Once again in the pit area.

When I pitted after lap 3, I was saddened to find that Jay had thrown in the towel. He said that he had mis-judged his hydration and caloric intake, and was starting to hallucinate. Scary stuff indeed! They also informed me that Todd was behind me, but did go out for lap 3. I let Brandy know that I was already hurting and cramping up, but intended to give lap 4 a go. She handed me a banana, which I wisely ate.
Lap 4 started with a slow walk up the hill, and one last trip through the fun flowing stretches of the inner loop. I'll freely admit that I gave a quick glance over to the parking lot at the transition to the outer loop, when I realized that I still had 17 miles to go. The beginning of the outer loop, being flat, went uneventful. At the aid station, I topped off my water again. The nice lady working the station asked "anything else?", to which I pointed at my bike and replied "how about a motor for this thing." She laughed, and then said, "but then you'd be disqualified".
I rode off from the aid station, hiked the big hill a short while later, bombed the (now brake bump filled) downhill for one last time, and waded through the swamp. In fact after lap one I stopped even trying to ride through the swamp.
I think that if there is a Hell, it very much resembles the last 7 miles of the Lumberjack 100. The downhills seemed to get shorter, the flats seemed to go up, and I swear someone added in a couple climbs after I completed the first couple laps. So it was no small relief when I saw those 3 black downward arrows on a yellow background with the word "Caution" that signalled the last 30mph screaming downhill. I knew I was home free.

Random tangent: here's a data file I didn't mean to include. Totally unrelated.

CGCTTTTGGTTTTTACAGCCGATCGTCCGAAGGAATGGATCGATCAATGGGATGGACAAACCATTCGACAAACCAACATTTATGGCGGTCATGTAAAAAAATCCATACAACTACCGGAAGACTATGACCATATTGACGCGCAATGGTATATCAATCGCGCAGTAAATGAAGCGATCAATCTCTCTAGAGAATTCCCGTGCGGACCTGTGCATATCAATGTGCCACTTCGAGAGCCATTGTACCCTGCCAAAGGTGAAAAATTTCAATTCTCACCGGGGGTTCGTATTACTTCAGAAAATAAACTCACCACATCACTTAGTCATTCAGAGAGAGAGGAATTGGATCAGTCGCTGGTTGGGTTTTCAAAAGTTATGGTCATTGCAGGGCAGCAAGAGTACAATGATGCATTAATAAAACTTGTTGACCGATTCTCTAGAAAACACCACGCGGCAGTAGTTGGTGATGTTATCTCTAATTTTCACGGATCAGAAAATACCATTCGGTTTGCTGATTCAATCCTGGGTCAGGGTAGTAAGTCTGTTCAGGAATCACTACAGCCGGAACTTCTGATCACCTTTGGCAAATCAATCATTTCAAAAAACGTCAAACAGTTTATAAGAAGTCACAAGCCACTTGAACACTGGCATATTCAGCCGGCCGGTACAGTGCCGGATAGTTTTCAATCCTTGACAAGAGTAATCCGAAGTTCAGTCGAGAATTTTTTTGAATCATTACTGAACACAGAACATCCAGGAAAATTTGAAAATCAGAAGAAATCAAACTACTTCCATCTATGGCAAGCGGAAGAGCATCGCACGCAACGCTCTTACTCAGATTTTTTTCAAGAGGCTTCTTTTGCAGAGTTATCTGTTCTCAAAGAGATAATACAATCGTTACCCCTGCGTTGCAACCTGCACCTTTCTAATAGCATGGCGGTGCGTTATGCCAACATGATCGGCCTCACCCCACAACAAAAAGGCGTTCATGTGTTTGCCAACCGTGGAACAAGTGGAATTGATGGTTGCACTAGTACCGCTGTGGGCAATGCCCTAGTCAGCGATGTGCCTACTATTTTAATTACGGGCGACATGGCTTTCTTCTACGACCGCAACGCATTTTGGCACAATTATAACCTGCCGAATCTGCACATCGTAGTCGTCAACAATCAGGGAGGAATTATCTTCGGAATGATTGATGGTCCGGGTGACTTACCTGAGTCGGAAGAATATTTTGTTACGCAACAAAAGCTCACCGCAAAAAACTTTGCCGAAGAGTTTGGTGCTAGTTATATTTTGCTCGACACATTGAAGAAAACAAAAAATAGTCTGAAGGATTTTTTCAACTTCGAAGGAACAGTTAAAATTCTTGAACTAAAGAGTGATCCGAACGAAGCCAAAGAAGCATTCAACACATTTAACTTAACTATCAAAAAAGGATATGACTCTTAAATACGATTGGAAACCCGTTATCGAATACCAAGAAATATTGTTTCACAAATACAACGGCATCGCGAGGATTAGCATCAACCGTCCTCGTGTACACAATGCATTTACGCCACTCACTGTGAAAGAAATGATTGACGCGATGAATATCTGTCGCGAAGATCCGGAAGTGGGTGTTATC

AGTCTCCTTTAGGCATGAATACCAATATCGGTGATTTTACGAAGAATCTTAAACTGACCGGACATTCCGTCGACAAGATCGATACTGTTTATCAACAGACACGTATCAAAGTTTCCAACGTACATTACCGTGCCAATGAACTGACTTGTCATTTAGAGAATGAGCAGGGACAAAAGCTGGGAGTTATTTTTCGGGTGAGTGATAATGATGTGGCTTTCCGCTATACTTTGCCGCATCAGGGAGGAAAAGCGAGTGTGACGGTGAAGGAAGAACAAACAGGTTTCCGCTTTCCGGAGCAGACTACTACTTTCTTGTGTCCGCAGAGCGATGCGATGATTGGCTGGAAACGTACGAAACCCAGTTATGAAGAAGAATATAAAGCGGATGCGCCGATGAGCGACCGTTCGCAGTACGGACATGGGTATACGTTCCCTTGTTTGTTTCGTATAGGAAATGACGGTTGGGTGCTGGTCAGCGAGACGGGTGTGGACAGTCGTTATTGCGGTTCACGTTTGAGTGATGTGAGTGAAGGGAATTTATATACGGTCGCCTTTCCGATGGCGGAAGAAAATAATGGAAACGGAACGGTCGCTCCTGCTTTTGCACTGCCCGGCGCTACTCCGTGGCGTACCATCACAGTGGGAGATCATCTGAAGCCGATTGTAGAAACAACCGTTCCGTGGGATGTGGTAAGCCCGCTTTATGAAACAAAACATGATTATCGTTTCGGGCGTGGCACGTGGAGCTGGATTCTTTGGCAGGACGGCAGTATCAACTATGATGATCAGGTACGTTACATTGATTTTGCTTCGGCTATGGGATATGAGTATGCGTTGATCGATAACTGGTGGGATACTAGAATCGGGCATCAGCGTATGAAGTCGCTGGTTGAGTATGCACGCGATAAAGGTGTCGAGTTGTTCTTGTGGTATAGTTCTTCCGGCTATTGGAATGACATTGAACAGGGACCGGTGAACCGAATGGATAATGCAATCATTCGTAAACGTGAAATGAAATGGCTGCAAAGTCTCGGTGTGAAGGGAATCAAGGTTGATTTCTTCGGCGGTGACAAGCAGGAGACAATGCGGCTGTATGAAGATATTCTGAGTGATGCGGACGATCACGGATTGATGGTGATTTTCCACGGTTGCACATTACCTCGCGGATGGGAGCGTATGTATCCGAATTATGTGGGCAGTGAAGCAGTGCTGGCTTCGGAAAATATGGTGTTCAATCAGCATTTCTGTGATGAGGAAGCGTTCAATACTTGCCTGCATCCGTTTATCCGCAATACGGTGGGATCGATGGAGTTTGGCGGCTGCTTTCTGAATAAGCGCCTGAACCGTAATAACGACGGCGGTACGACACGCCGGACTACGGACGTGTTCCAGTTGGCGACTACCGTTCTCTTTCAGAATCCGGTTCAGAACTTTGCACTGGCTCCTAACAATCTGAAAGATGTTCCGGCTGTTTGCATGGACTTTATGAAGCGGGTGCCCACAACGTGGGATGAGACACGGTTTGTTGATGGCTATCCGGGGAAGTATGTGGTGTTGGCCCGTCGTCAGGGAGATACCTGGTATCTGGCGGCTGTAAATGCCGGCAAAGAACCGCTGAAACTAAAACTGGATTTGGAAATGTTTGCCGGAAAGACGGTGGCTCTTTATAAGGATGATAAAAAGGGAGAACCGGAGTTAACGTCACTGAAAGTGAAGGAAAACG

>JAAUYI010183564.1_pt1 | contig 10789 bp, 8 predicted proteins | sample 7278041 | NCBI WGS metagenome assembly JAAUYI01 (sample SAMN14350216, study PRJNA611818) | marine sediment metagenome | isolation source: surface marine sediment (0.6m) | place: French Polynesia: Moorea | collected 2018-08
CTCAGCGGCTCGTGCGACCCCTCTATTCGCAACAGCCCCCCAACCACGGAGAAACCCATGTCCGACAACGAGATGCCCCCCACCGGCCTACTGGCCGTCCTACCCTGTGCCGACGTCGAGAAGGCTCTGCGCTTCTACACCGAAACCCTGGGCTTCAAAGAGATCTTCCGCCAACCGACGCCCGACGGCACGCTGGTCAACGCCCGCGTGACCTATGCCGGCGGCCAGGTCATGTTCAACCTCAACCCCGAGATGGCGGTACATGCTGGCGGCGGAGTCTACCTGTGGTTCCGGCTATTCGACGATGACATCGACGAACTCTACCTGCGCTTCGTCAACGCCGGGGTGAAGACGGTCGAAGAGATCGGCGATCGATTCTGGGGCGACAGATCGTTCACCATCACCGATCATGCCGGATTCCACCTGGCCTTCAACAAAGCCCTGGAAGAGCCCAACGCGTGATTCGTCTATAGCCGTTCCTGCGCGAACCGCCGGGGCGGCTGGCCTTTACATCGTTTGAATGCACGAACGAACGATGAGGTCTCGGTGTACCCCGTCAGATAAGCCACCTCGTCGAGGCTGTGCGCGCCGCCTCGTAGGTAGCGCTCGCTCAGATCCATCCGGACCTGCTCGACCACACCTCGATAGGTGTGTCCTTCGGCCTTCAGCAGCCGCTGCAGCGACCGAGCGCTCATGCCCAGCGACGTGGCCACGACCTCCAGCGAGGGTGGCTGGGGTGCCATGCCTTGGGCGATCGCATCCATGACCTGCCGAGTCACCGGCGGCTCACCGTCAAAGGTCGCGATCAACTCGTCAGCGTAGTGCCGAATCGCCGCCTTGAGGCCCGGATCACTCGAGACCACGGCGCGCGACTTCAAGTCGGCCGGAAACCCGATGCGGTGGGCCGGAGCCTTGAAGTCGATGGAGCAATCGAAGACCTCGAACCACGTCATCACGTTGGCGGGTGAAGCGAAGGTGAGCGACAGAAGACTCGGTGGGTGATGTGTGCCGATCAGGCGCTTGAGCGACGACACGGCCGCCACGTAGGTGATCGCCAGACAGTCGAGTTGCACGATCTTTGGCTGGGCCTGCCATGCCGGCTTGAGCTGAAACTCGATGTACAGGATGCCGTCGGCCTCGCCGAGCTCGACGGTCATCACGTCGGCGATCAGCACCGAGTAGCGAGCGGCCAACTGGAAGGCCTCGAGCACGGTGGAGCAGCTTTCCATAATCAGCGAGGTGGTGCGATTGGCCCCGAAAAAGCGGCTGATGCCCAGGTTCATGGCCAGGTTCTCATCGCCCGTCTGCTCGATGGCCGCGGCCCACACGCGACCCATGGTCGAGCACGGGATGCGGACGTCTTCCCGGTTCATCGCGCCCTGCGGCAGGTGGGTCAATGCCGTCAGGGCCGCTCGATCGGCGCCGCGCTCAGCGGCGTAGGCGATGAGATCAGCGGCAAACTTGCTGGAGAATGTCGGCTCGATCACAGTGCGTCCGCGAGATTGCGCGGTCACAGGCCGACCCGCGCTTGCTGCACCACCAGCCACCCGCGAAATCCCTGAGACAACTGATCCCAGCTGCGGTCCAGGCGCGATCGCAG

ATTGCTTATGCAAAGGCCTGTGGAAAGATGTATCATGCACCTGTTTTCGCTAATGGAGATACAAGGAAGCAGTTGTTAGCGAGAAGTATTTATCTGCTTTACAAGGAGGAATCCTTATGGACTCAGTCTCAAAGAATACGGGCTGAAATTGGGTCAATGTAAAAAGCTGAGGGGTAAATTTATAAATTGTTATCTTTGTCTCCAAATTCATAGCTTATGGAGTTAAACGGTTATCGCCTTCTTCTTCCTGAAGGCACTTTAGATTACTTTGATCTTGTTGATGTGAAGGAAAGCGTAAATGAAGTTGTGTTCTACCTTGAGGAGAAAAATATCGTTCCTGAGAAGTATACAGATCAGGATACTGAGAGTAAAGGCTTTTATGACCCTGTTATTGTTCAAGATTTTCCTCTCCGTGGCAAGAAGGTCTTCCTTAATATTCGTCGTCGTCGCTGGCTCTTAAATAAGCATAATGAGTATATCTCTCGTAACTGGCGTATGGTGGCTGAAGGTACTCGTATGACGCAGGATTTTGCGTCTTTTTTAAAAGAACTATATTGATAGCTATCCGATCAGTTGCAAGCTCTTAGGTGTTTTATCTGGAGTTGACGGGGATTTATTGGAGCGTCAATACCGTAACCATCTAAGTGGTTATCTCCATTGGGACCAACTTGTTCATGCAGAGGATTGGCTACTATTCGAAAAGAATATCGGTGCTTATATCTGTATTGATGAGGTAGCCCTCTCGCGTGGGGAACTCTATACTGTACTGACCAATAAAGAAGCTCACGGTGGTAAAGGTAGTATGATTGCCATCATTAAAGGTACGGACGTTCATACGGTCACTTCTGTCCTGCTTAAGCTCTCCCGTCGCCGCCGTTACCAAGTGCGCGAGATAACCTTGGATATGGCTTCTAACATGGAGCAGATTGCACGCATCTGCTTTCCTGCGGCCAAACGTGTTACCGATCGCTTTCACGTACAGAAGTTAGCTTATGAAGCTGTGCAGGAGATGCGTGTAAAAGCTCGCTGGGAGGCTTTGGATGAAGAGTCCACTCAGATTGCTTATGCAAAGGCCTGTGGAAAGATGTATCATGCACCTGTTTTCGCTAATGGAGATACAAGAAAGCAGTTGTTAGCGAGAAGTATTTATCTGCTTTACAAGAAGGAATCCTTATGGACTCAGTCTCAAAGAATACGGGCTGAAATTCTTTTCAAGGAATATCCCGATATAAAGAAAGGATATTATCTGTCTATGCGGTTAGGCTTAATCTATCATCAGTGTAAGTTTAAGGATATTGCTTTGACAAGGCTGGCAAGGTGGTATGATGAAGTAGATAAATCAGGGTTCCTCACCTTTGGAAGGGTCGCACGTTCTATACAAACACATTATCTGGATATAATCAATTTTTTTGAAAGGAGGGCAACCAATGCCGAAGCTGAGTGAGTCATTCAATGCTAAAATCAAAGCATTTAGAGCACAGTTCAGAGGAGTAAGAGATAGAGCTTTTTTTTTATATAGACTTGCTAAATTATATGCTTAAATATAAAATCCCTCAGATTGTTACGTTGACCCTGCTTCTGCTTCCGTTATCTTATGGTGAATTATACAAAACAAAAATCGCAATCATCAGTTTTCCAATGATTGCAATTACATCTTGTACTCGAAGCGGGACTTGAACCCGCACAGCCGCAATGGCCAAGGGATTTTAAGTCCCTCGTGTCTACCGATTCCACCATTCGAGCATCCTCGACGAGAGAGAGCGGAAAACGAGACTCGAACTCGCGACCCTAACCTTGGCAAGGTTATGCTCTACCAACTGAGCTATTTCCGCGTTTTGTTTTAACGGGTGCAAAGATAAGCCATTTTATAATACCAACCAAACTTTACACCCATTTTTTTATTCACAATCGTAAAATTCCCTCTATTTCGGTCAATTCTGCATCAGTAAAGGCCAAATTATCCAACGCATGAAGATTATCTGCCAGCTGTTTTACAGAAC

Brandy told me that my time was right around the 9:19 mark, which was well under my 10 hour goal time. Best of all, I HAD FINISHED.

We made a team decision to forego the awards ceremony, instead going to a local bar/grill in Cadillac for dinner. We were too tired to do much of anything else.

Two days later, the results were posted:
In the Mens Singlespeed class, 56 riders started, 31 finished, and I placed 11th! My official time was 9 hours 18 minutes and 54 seconds. This was also good enough for 36th overall amongst all the male finishers. My teammate Todd also finished, with a time of just over 10 hours.

Glad to be done.

Sunday, June 15, 2008

Lumberjack 100 - the short version

Yesterday was the first of my key focus races this year, the Lumberjack 100. My goals were: to finish, and if I did finish, to do so in under 10 hours. Nothing about winning, or podium finishes (the winner would be around the 7 hour mark), but none-the-less, a good goal for me (ambitious but acheivable).
Three of us from Team Sandbag, Todd, Jay and myself headed up on Friday, after a flurry of last minute lodging changes. We got an early start in the morning and headed over to the race venue.
We started with a roll-out on the pavement leading up to the trail system, and ~2 miles later we were on the dirt. Shortly after, and it was hike-a-bike up the opening hill (the first of many hills I'd hoof it up). Lap one was ridden for the most part with my teammate Todd. We kept up a brisk pace.
I started lap 2 without Todd (he was still in the pits), and rode with various packs of riders. Laps 1 and 2 had me feeling great.
Laps 3 and 4 were spent solo for large chunks. I did ride with Wayne from the mysinglespeed.com team for a portion of lap 3, but he pulled away from me at the neutral aid station mid-lap.
Lap 4 was pretty much survival mode for me, walking up a large number of the hills, and the sheer agony of the last 7 miles.
Both goals were met for this race, with me finishing the entire 100 miles in right around 9:20. None of us (Todd, Jay, myself, or our wives) were up to heading to the awards ceremony, electing for a dinner out and an early bedtime.

More detail to follow...